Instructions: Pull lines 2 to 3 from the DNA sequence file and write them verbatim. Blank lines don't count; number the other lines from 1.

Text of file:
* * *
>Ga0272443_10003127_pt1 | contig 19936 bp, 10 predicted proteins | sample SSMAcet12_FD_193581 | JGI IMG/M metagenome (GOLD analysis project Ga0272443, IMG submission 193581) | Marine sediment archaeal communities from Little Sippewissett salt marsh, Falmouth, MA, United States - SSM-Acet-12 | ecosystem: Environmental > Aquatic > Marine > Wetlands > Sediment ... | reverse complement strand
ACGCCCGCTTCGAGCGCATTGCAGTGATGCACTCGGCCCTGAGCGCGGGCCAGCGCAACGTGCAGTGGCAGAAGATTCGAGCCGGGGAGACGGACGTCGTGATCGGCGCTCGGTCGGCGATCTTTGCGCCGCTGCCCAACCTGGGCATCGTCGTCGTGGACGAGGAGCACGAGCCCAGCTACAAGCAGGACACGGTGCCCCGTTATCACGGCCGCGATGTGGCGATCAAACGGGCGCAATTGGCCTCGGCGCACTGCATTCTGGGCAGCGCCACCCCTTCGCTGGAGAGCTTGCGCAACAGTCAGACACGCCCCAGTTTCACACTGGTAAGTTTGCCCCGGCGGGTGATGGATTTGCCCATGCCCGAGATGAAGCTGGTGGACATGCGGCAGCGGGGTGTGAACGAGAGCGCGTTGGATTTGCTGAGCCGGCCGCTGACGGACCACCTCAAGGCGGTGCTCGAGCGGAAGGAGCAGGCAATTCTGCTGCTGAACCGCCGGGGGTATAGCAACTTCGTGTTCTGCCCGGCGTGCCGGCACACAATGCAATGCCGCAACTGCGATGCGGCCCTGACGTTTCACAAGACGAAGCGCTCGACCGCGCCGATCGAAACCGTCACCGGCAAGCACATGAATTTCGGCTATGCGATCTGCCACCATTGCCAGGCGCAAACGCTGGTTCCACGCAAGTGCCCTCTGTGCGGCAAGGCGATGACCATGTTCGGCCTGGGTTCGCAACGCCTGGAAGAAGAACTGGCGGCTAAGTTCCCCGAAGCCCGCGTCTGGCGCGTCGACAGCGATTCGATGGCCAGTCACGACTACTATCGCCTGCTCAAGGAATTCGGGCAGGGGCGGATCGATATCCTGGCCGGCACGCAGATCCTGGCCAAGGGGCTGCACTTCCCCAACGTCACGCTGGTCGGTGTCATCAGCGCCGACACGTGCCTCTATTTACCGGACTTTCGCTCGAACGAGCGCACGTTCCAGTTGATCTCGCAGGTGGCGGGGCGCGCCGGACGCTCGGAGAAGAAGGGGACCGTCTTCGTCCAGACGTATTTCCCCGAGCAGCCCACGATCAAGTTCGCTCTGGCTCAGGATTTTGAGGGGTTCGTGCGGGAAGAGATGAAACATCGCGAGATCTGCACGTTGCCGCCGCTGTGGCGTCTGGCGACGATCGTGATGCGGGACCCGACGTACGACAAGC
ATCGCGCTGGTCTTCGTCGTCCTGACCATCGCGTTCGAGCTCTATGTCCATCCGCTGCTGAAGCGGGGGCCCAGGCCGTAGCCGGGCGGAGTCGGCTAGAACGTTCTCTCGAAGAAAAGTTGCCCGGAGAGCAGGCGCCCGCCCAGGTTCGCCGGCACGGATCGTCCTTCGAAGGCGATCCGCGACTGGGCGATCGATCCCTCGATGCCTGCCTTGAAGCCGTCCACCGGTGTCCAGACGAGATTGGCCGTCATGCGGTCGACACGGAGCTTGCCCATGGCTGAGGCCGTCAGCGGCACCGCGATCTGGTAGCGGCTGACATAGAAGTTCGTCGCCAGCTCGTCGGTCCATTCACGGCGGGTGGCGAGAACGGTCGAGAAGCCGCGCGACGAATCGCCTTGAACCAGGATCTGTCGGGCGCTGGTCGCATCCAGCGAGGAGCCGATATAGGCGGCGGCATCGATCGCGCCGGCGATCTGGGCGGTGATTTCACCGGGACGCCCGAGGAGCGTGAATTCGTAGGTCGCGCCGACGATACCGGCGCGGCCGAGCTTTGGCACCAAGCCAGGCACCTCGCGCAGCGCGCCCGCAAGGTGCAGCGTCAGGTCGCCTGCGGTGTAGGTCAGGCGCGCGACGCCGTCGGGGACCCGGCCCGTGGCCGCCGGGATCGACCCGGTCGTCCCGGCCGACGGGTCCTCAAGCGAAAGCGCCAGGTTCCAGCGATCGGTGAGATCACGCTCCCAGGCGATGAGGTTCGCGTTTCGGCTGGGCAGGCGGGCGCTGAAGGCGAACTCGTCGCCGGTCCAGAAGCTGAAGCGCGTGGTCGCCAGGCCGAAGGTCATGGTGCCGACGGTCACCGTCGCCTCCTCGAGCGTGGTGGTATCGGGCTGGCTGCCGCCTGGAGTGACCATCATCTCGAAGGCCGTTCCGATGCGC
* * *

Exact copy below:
ACGCCCGCTTCGAGCGCATTGCAGTGATGCACTCGGCCCTGAGCGCGGGCCAGCGCAACGTGCAGTGGCAGAAGATTCGAGCCGGGGAGACGGACGTCGTGATCGGCGCTCGGTCGGCGATCTTTGCGCCGCTGCCCAACCTGGGCATCGTCGTCGTGGACGAGGAGCACGAGCCCAGCTACAAGCAGGACACGGTGCCCCGTTATCACGGCCGCGATGTGGCGATCAAACGGGCGCAATTGGCCTCGGCGCACTGCATTCTGGGCAGCGCCACCCCTTCGCTGGAGAGCTTGCGCAACAGTCAGACACGCCCCAGTTTCACACTGGTAAGTTTGCCCCGGCGGGTGATGGATTTGCCCATGCCCGAGATGAAGCTGGTGGACATGCGGCAGCGGGGTGTGAACGAGAGCGCGTTGGATTTGCTGAGCCGGCCGCTGACGGACCACCTCAAGGCGGTGCTCGAGCGGAAGGAGCAGGCAATTCTGCTGCTGAACCGCCGGGGGTATAGCAACTTCGTGTTCTGCCCGGCGTGCCGGCACACAATGCAATGCCGCAACTGCGATGCGGCCCTGACGTTTCACAAGACGAAGCGCTCGACCGCGCCGATCGAAACCGTCACCGGCAAGCACATGAATTTCGGCTATGCGATCTGCCACCATTGCCAGGCGCAAACGCTGGTTCCACGCAAGTGCCCTCTGTGCGGCAAGGCGATGACCATGTTCGGCCTGGGTTCGCAACGCCTGGAAGAAGAACTGGCGGCTAAGTTCCCCGAAGCCCGCGTCTGGCGCGTCGACAGCGATTCGATGGCCAGTCACGACTACTATCGCCTGCTCAAGGAATTCGGGCAGGGGCGGATCGATATCCTGGCCGGCACGCAGATCCTGGCCAAGGGGCTGCACTTCCCCAACGTCACGCTGGTCGGTGTCATCAGCGCCGACACGTGCCTCTATTTACCGGACTTTCGCTCGAACGAGCGCACGTTCCAGTTGATCTCGCAGGTGGCGGGGCGCGCCGGACGCTCGGAGAAGAAGGGGACCGTCTTCGTCCAGACGTATTTCCCCGAGCAGCCCACGATCAAGTTCGCTCTGGCTCAGGATTTTGAGGGGTTCGTGCGGGAAGAGATGAAACATCGCGAGATCTGCACGTTGCCGCCGCTGTGGCGTCTGGCGACGATCGTGATGCGGGACCCGACGTACGACAAGC
ATCGCGCTGGTCTTCGTCGTCCTGACCATCGCGTTCGAGCTCTATGTCCATCCGCTGCTGAAGCGGGGGCCCAGGCCGTAGCCGGGCGGAGTCGGCTAGAACGTTCTCTCGAAGAAAAGTTGCCCGGAGAGCAGGCGCCCGCCCAGGTTCGCCGGCACGGATCGTCCTTCGAAGGCGATCCGCGACTGGGCGATCGATCCCTCGATGCCTGCCTTGAAGCCGTCCACCGGTGTCCAGACGAGATTGGCCGTCATGCGGTCGACACGGAGCTTGCCCATGGCTGAGGCCGTCAGCGGCACCGCGATCTGGTAGCGGCTGACATAGAAGTTCGTCGCCAGCTCGTCGGTCCATTCACGGCGGGTGGCGAGAACGGTCGAGAAGCCGCGCGACGAATCGCCTTGAACCAGGATCTGTCGGGCGCTGGTCGCATCCAGCGAGGAGCCGATATAGGCGGCGGCATCGATCGCGCCGGCGATCTGGGCGGTGATTTCACCGGGACGCCCGAGGAGCGTGAATTCGTAGGTCGCGCCGACGATACCGGCGCGGCCGAGCTTTGGCACCAAGCCAGGCACCTCGCGCAGCGCGCCCGCAAGGTGCAGCGTCAGGTCGCCTGCGGTGTAGGTCAGGCGCGCGACGCCGTCGGGGACCCGGCCCGTGGCCGCCGGGATCGACCCGGTCGTCCCGGCCGACGGGTCCTCAAGCGAAAGCGCCAGGTTCCAGCGATCGGTGAGATCACGCTCCCAGGCGATGAGGTTCGCGTTTCGGCTGGGCAGGCGGGCGCTGAAGGCGAACTCGTCGCCGGTCCAGAAGCTGAAGCGCGTGGTCGCCAGGCCGAAGGTCATGGTGCCGACGGTCACCGTCGCCTCCTCGAGCGTGGTGGTATCGGGCTGGCTGCCGCCTGGAGTGACCATCATCTCGAAGGCCGTTCCGATGCGC